Hopefully that answers your question somewhat?
There were two meetings: the regular County Council meeting at night and the Committee of the Whole meeting a couple of hours earlier.
Both meetings featured either Dooley or his political ally, Council Chairwoman Hazel Erby, going after Stenger.
Earlier at the Committee of the Whole meeting, Erby sparred with Stenger.
She cut him off during debate over the troubled St. Louis County Childrens Services Fund.
Madam Chair Id appreciate having the opportunity, I had the floor, Id like to ask my questions, Stenger said.
Im going to finish this, Steve! Erby said, refusing to allow it.
You should be ashamed of yourself, Erby chided Stenger.
Ok, I get it now. Erby's aligned with Dooley, who's hoping to get revenge from all we've discussed prior. And apparently fighting and unbecoming behavior at these meetings predates Michael's death.
The landscape's been ugly for a long time. I've asked my friends many times to help me understand why Charley Dooley can do no wrong in their eyes, even as they look at a really messed up economical/social landscape among AAs in St. Louis County. No, Dooley isn't solely responsible, but even if he's a great guy, he is ineffective. In my friends' defense, they've tried to explain it to me, and I just don't get it. It's possible I'm just a dunce. Maybe they think he's the lesser of two evils. I just don't care for Dooley and never have. I didn't have many people to celebrate Stenger's victory in the primaries with, but celebrate I did!
Earlier you had some choice things to say about Wilson. If you're marching with these guys, do you too believe he should be arrested?
Quote from Klood-N [There were threats made at that meeting. I get that she and others are up for election and the ever growing list of those protestors now demand be arrested/fired/recalled has to make politicians in the area nervous. It would have been great had one official in those meetings stood up and said, "We won't tolerate your threats of violence here." ]
This is a great point, no local public official has strongly denounced the criminal and illegal behavior of some of these protestors that I've heard. jmo Until someone doesn't mince words with these criminal protestors and clearly admonish them, it's just enabling them to continue this type of highly inappropriate "protest." They aren't likely to garner much local, state, national or international support either; the riots, looting, arson, potential terroristic/threats, extortion are extremely improper and shameful, imo. Has anyone shamed these "protestors" yet?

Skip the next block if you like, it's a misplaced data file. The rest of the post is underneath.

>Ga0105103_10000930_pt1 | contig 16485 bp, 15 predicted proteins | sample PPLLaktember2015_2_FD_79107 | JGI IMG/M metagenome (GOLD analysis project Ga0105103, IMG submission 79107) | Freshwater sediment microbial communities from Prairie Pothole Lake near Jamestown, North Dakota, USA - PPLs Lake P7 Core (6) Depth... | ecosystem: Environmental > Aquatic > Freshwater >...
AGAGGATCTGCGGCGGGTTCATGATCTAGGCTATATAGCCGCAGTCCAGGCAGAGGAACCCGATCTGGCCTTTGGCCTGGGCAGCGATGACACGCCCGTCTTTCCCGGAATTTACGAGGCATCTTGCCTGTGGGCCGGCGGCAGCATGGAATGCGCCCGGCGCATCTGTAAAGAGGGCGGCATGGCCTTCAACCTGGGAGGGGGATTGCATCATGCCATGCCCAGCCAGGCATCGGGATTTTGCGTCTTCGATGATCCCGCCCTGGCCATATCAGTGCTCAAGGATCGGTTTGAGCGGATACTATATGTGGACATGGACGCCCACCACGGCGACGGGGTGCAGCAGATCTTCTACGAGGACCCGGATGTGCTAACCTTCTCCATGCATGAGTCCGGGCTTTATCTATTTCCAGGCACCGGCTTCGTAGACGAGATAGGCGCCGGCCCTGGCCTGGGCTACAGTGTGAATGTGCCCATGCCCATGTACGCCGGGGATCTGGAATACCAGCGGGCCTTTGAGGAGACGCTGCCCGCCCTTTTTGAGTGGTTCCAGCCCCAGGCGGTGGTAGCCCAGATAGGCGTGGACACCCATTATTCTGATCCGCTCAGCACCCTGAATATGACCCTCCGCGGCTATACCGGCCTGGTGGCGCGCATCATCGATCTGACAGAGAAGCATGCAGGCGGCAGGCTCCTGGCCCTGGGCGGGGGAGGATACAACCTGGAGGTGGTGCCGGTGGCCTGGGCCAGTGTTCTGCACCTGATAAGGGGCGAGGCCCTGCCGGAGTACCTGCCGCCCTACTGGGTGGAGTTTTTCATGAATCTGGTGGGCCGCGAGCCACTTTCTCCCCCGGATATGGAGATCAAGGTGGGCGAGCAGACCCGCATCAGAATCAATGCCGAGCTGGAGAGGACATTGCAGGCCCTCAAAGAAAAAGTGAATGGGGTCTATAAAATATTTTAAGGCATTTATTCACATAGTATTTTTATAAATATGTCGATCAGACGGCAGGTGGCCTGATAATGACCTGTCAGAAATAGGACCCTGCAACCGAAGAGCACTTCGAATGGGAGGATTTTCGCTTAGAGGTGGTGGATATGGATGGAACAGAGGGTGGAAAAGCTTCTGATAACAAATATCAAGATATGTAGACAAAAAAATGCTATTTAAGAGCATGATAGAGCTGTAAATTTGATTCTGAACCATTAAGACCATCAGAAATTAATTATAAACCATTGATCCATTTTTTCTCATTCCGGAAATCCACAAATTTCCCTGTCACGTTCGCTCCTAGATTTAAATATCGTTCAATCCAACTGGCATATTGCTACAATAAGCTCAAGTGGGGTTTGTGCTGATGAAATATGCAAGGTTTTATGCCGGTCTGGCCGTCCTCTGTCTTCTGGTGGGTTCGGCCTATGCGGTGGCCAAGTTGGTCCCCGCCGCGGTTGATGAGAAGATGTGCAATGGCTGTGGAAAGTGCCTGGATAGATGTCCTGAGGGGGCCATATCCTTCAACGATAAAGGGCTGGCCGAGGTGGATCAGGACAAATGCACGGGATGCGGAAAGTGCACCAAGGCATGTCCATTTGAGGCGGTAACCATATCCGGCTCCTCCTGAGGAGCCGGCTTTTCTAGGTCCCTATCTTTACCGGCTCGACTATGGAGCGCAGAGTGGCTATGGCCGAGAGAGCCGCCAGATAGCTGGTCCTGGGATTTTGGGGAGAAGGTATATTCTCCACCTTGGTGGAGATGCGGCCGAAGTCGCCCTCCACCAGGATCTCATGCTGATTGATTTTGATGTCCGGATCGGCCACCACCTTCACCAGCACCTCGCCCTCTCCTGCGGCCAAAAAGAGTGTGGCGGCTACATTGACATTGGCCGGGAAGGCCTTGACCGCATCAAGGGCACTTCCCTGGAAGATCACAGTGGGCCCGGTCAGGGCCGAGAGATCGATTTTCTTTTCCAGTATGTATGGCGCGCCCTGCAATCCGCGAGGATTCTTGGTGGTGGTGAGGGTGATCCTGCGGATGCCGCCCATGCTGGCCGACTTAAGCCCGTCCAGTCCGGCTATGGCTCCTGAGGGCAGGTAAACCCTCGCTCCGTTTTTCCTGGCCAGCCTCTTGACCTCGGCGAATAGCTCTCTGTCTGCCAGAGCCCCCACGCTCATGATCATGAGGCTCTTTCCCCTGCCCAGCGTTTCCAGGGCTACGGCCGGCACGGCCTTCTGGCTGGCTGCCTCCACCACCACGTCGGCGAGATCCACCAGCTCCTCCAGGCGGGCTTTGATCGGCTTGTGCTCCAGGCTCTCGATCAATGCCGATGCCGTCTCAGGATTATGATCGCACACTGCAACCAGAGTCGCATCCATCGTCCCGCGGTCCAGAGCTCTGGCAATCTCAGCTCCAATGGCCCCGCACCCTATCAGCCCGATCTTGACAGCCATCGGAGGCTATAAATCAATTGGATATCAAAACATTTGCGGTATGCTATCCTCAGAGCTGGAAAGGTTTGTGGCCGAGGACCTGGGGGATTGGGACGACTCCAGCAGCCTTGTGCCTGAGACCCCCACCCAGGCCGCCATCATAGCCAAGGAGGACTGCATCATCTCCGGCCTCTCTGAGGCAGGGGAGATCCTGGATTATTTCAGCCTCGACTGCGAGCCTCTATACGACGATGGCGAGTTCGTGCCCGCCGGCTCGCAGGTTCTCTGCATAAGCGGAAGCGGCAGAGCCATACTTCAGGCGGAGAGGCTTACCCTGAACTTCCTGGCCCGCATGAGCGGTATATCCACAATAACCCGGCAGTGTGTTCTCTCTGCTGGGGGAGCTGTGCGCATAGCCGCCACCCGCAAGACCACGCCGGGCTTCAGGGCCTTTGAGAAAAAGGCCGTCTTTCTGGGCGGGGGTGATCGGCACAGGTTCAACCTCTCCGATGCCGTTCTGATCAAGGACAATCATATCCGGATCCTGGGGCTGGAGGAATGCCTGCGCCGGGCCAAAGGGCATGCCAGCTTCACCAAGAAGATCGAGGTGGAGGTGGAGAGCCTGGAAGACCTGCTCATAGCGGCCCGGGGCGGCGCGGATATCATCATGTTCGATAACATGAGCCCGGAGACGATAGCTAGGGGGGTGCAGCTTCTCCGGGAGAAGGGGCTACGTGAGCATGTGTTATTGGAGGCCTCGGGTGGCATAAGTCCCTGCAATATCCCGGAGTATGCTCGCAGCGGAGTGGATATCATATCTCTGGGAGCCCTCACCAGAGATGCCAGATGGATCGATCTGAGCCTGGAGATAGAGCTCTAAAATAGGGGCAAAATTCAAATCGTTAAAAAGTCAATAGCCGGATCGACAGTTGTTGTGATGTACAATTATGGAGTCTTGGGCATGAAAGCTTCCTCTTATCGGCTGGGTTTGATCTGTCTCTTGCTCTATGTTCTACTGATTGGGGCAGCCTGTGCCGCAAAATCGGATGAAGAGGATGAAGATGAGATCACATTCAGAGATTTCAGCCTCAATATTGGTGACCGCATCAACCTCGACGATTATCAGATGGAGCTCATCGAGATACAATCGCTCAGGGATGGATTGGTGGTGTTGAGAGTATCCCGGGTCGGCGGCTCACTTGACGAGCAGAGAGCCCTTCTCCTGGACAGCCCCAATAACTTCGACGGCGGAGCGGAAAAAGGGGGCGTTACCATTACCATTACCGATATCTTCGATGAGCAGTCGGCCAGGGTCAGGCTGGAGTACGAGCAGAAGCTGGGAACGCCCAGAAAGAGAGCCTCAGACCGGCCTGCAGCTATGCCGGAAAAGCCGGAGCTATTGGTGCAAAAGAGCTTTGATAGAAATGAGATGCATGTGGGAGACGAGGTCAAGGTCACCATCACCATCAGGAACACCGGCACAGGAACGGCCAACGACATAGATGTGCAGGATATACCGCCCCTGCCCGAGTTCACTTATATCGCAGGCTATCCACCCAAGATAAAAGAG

I appreciate your continued willingness to discuss your views on this case and the protests that stemmed as one who has protested, CMac2. Thank you for your well considered responses to questions about your thoughts. I appreciate the effort and patience it takes articulating a POV that does not seem to align with the majority.
Just wanted to say that.
I don't know enough about what happened to push for Wilson's arrest. I fully support the idea of having the Grand Jury hear evidence. I think that is the only chance the community has in getting an impartial determination of whether it's likely a crime was committed or not. Have I heard troubling things about what may or may not have occured that day? Of course. But I've heard troubling things about both MB and OW. I don't believe many of the people involved in this case have the ability to be impartial, whether it's the police department, McCulloch, the Brown family, or the residents of Ferguson. There has been too much history for me to think anyone I've seen up to this point truly has no personal agenda. That goes for both sides. So, as a citizen of the area, that's why I try to make a difference in ways that will in no way hinder or impact this investigation. Obviously, for one reason or another, the people of Ferguson don't trust their elected officials. Why? Because they didn't elect them. Why? Because they didn't vote. I just decided to start there. Maybe we can solve THAT problem, at least. Otherwise, I just pray justice prevails and the truth comes out, no matter what that truth ultimately looks like, if that makes sense.